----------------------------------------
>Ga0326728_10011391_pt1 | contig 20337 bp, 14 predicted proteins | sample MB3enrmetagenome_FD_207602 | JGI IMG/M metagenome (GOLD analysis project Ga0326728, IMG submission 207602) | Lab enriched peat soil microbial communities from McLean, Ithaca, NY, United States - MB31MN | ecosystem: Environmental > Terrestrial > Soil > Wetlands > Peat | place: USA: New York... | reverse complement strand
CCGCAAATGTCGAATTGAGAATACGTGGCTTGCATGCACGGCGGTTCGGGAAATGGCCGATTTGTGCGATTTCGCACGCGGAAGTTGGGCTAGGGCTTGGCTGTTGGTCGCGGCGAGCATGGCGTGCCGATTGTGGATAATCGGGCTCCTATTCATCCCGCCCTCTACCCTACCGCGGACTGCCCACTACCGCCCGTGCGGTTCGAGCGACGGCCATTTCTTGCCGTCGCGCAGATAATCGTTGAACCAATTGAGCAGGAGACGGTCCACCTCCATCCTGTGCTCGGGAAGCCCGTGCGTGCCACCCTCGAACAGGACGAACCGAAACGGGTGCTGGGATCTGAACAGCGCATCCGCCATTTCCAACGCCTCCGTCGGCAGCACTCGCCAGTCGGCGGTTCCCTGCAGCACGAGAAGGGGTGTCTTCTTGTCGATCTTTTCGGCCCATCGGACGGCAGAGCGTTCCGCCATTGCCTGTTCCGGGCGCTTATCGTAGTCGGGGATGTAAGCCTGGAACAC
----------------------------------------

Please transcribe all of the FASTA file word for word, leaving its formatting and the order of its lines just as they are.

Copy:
>Ga0326728_10011391_pt1 | contig 20337 bp, 14 predicted proteins | sample MB3enrmetagenome_FD_207602 | JGI IMG/M metagenome (GOLD analysis project Ga0326728, IMG submission 207602) | Lab enriched peat soil microbial communities from McLean, Ithaca, NY, United States - MB31MN | ecosystem: Environmental > Terrestrial > Soil > Wetlands > Peat | place: USA: New York... | reverse complement strand
CCGCAAATGTCGAATTGAGAATACGTGGCTTGCATGCACGGCGGTTCGGGAAATGGCCGATTTGTGCGATTTCGCACGCGGAAGTTGGGCTAGGGCTTGGCTGTTGGTCGCGGCGAGCATGGCGTGCCGATTGTGGATAATCGGGCTCCTATTCATCCCGCCCTCTACCCTACCGCGGACTGCCCACTACCGCCCGTGCGGTTCGAGCGACGGCCATTTCTTGCCGTCGCGCAGATAATCGTTGAACCAATTGAGCAGGAGACGGTCCACCTCCATCCTGTGCTCGGGAAGCCCGTGCGTGCCACCCTCGAACAGGACGAACCGAAACGGGTGCTGGGATCTGAACAGCGCATCCGCCATTTCCAACGCCTCCGTCGGCAGCACTCGCCAGTCGGCGGTTCCCTGCAGCACGAGAAGGGGTGTCTTCTTGTCGATCTTTTCGGCCCATCGGACGGCAGAGCGTTCCGCCATTGCCTGTTCCGGGCGCTTATCGTAGTCGGGGATGTAAGCCTGGAACAC